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Harmful Effect of Too Much Bacon

author image Nicole Crawford
Nicole Crawford is a NASM-certified personal trainer, doula and pre/post-natal fitness specialist. She is studying to be a nutrition coach and RYT 200 yoga teacher. Nicole contributes regularly at Breaking Muscle and has also written for "Paleo Magazine," The Bump and Fit Bottomed Mamas.
Harmful Effect of Too Much Bacon
A man taking a bite of a bacon sandwich. Photo Credit Monkey Business Images/Monkey Business/Getty Images

Although it's okay in moderation, you might want to hold the bacon if you are at increased risk for certain health conditions, such as heart disease or high blood pressure. And like other processed meats, such as lunch meat and beef jerky, bacon contains nitrites, which have been shown to cause cancer in animal studies.

Nitrites in Bacon

As noted in a study published in the 2009 "American Journal of Clinical Nutrition," both nitrates and nitrites in food have been linked with cancer and infant methemoglobinemia, a blood disorder. Bacon often contains a form of nitrite known as sodium nitrite, which is used to preserve the meat and protect it from harmful pathogens. According to the University of Minnesota Extension, sodium nitrite releases substances called nitrosamines, which have been proven to cause cancer in animal studies. Bacon that is cooked to a higher temperature releases more nitrosamines than less well done bacon.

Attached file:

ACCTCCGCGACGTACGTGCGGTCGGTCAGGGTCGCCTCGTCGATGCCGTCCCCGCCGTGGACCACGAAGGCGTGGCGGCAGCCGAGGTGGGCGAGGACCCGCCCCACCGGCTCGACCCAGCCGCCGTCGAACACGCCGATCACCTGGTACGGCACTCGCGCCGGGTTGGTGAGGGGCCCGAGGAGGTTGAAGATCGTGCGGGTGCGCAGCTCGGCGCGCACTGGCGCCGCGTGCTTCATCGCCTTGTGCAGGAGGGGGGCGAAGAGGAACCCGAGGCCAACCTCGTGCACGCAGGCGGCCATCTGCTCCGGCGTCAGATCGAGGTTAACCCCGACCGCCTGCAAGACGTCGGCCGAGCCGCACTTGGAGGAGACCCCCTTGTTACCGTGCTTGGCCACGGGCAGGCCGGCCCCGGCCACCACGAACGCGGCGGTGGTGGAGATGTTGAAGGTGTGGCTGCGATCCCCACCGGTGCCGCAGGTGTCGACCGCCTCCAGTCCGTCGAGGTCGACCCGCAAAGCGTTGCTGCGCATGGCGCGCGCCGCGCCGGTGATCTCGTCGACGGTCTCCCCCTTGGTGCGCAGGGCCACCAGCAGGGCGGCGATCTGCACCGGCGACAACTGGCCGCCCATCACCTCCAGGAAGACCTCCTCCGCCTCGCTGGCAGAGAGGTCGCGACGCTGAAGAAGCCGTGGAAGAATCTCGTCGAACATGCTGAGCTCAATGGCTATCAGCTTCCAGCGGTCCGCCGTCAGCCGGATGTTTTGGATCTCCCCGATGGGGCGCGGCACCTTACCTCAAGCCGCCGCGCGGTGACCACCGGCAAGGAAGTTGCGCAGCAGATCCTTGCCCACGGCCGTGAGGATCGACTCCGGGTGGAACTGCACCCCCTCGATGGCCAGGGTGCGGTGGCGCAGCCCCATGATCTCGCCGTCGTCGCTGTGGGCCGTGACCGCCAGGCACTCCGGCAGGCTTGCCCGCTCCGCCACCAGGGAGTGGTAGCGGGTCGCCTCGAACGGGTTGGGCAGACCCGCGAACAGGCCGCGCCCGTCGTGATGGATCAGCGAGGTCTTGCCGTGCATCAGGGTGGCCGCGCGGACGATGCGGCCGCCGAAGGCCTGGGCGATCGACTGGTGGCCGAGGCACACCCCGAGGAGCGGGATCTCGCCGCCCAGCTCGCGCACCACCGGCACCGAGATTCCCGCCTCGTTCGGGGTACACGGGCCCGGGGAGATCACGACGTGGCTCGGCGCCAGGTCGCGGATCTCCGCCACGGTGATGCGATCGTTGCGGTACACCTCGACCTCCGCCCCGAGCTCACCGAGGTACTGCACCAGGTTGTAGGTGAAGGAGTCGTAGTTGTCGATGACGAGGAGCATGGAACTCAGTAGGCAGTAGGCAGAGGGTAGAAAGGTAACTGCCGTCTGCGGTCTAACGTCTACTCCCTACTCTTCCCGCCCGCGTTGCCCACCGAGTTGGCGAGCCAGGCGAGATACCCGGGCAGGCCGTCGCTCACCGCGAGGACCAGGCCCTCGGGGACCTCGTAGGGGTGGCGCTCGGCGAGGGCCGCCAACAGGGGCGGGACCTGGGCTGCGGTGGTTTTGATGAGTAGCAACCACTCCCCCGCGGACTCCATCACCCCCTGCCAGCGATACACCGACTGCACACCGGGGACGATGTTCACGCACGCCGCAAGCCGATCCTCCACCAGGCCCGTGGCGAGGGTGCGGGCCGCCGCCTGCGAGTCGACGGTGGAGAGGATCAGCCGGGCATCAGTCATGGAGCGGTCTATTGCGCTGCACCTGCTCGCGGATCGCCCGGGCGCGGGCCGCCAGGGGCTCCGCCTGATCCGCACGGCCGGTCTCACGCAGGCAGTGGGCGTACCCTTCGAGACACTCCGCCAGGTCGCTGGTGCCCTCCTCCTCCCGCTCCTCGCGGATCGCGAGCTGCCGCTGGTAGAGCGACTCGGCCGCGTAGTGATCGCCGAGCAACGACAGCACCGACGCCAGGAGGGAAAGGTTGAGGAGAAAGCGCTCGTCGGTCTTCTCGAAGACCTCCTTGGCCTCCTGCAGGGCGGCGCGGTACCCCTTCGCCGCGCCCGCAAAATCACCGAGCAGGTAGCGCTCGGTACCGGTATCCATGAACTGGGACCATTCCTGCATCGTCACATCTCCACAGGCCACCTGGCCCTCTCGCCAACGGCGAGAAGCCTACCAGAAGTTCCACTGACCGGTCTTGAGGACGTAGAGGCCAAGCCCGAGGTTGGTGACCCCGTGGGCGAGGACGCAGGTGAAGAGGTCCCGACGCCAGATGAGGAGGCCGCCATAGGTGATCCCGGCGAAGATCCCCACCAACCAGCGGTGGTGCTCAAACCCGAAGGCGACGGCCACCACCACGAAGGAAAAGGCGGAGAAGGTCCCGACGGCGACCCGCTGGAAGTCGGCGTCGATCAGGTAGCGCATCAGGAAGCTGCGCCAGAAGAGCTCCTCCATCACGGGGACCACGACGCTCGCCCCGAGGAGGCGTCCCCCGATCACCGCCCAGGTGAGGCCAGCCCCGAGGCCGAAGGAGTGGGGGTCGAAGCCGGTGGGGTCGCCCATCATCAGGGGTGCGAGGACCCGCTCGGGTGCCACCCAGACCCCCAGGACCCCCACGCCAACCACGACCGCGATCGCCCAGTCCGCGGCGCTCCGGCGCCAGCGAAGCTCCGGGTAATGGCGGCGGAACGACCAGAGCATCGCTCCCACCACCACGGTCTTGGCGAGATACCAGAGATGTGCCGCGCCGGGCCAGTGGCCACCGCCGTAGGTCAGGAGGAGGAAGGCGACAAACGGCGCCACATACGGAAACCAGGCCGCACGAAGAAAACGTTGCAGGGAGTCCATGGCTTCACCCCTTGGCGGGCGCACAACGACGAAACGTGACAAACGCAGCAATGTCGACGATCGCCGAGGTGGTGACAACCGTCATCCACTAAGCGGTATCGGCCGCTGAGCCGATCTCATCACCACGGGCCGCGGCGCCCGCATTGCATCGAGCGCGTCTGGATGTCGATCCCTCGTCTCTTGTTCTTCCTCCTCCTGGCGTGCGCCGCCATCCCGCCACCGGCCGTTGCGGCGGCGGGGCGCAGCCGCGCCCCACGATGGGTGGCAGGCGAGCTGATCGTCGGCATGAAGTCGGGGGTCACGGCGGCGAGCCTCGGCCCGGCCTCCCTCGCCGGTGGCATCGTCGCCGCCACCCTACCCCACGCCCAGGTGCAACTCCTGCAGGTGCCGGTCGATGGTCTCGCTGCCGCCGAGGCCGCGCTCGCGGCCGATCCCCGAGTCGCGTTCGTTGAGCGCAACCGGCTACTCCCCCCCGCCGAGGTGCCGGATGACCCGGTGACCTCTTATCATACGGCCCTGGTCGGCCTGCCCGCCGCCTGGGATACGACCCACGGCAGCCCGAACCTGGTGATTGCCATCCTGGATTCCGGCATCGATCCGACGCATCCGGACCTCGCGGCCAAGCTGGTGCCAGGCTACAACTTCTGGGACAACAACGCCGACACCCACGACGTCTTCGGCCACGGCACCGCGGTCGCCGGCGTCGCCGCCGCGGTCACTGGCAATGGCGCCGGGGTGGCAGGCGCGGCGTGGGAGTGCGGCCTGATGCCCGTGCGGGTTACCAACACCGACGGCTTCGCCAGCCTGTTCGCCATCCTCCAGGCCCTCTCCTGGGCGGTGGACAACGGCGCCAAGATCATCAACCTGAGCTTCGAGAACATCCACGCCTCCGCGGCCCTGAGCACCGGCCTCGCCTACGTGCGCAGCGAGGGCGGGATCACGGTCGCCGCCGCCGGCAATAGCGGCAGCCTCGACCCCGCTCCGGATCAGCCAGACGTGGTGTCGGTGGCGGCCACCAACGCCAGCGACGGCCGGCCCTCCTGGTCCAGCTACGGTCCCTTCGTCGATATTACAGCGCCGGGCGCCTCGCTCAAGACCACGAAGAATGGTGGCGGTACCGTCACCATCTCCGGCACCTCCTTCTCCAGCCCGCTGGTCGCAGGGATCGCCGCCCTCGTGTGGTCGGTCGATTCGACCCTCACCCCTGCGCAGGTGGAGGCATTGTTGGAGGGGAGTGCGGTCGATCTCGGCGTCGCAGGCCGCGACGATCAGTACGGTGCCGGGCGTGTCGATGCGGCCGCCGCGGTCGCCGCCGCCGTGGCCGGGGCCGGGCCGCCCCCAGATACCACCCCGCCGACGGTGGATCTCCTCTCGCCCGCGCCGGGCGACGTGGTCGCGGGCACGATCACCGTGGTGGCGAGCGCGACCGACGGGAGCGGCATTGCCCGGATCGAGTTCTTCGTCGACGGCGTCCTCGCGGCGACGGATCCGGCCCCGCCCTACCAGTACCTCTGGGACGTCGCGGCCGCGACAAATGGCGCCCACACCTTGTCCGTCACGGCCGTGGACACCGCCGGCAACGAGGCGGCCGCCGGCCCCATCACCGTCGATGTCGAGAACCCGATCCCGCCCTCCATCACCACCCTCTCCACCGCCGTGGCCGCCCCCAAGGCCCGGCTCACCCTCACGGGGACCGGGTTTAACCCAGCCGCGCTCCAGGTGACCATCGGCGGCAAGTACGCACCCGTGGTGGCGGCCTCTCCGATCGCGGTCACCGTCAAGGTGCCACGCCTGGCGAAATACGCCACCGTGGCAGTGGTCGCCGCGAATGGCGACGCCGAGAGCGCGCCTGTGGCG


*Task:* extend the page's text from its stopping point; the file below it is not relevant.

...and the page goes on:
Fat Content

Bacon also has a high fat content. Although some kinds of fat, such as monounsaturated and polyunsaturated fat, actually have health benefits, bacon is high in saturated fat, which has been linked to increased risk of heart disease. Although saturated fat does increase good cholesterol levels, it also raises bad cholesterol levels, as noted by Harvard School of Public Health. High cholesterol levels can lead to a variety of chronic health conditions, including heart attack and stroke, since they contribute to the buildup of plaque in the arteries.


Some bacon is also very high in sodium. According to the USDA National Nutrient Database, just one slice of cured bacon contains 194 milligrams of sodium. The recommended daily sodium intake for adults is between 1,500 and 2,300 milligrams, depending on age and other factors. That means that just three slices of bacon could account for more than 25 percent of your daily sodium intake. Fortunately, there are low-sodium bacon varieties that have a much lower sodium content. For example, one lower-sodium product contains only 82 milligrams of sodium per slice. According to researchers at the Harvard School of Public Health, people who eat one 2-ounce serving of processed meat each day are also more likely to develop type 2 diabetes, due to the sodium content as well as the presence of nitrites.


If you have a family history of heart disease, want to lose weight or simply want a healthier diet, there are a few ways you can still enjoy bacon and minimize its harmful effects. Always pat off extra bacon grease to decrease fat content, and avoid adding extra salt or other high-sodium seasonings to bacon. If you like eating bacon on a regular basis, consider replacing pork and beef varieties with turkey bacon, which is lower in fat, sodium and overall calories.

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